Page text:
Since the #ADOS hashtag was injected into the social media discussions, it was first met with optimism and support. Some of that has devolved into full-blown skepticism, and at times, outrage over the behavior of those using the hashtag in their social media discourse. Physical threats have been made against those who positioned themselves opposite of ADOS, along with other tactics that have been used to intimidate anyone who challenges the ADOS position on any front. This has led to increased speculation that the hashtag itself has been co-opted by people who aren’t Black to sow angst, division and discord amongst Black folks around an issue that should be universally agreed upon.

According to Media Matters for America, an organization that bills itself as an “information center dedicated to comprehensively monitoring, analyzing, and correcting conservative misinformation in the U.S. media,” “There is evidence that ADOS is advancing a right-wing agenda, and while it calls itself progressive, it pushes pro-Trump, anti-immigrant views … The hashtag has been mostly used to criticize Democratic leaders and publicly attack Black celebrities—like rapper Talib Kweli, actor Yvette Nicole Brown, and radio show hosts Charlamagne Tha God and Roland Martin—and anyone else who the founders believe do not share their vision for reparations … The ADOS website praises President Donald Trump and former President Ronald Reagan for their views on Black America and criticizes former President Barack Obama.”

In addition, Media Matters found that as early as August 2018, there was evidence that “white supremacists have jumped on board with ADOS and that 4chan posters may be using the movement to sow division.”

Many of those in opposition to ADOS, largely based on Yvette Carnell’s ties to FAIR and PFIR, the behavior of those using the hashtag online under the cover of anonymity, talking points on the ADOS101 website, the anti-immigrant rhetoric, and divisiveness convinced the hashtag is nothing more than the creation of John Tanton’s right wing think tank using Black people as the face of it.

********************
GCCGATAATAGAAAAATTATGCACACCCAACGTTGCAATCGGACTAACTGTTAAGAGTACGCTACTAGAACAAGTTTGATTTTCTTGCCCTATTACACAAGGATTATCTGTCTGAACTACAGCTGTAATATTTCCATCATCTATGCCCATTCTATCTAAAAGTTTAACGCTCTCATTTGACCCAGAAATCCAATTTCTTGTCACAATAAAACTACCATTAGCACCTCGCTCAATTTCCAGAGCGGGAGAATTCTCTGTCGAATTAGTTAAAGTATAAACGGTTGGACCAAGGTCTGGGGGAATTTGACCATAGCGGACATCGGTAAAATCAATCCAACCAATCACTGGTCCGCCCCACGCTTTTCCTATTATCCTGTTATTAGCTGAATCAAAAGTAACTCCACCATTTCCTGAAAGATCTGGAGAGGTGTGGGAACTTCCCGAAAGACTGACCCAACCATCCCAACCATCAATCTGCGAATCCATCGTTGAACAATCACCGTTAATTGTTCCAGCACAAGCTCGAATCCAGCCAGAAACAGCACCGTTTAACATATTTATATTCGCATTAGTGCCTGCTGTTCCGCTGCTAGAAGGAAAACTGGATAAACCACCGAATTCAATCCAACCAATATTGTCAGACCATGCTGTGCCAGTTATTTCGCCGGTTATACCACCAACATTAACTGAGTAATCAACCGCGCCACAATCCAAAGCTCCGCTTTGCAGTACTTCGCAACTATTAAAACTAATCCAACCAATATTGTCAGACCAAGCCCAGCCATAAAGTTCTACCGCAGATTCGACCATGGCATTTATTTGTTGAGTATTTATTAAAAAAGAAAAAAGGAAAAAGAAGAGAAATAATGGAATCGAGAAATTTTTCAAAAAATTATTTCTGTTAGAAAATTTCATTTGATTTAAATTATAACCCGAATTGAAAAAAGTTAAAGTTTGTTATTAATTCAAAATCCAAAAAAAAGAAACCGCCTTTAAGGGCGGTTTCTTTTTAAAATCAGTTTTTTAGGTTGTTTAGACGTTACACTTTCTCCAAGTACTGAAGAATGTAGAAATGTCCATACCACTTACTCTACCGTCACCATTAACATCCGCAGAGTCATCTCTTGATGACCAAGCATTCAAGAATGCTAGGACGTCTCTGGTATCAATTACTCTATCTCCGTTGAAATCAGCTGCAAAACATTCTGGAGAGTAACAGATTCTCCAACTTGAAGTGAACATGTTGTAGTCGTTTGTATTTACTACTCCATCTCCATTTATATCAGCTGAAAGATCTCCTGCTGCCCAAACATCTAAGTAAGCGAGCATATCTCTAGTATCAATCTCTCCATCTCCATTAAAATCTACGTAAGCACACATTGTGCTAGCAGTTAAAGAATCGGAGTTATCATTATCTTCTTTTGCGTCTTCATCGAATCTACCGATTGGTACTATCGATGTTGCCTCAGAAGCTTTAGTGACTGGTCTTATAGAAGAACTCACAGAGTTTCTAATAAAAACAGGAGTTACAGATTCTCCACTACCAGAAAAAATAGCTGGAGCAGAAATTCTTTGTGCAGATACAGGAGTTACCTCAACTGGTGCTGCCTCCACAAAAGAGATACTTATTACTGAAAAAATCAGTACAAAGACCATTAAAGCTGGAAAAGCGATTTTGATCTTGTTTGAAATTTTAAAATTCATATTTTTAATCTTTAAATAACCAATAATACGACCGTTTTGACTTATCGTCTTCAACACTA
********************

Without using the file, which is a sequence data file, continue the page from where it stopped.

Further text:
“ADOS’ alliances and affiliations can lead us to speculate that there is another kind of strategy at play here and a nefarious agenda going on,” Dr. Conrad Worrill, told The Final Call. “This is why I don’t use the term ‘movement’ to describe them. I call ADOS a hashtag entity and a social media phenomenon. A movement has boots on the ground. Movements carry out work on a day to day basis by organizing, convening meetings and using that energy as their base and foundation. The whole ADOS thrust, at this point, has been a hashtag. A movement is a sacred term. Movements mean that strategies are being created that bring people together face-to-face, and in this stage of history, social media advocacy can be leveraged to link the work being done on the ground. The ADOS hashtag has done none of that. It doesn’t have an organizational base on the ground.”

“Reparations is a movement that has involved hundreds of people over dozens of years,” Dr. Winbush added. “From what I’ve seen in their writings and video rants, ADOS’ plan, because they haven’t done any groundwork, is to discredit those who did by calling them old heads who have done nothing to get the reparations conversation to this point. For ADOS to do that is absurd.”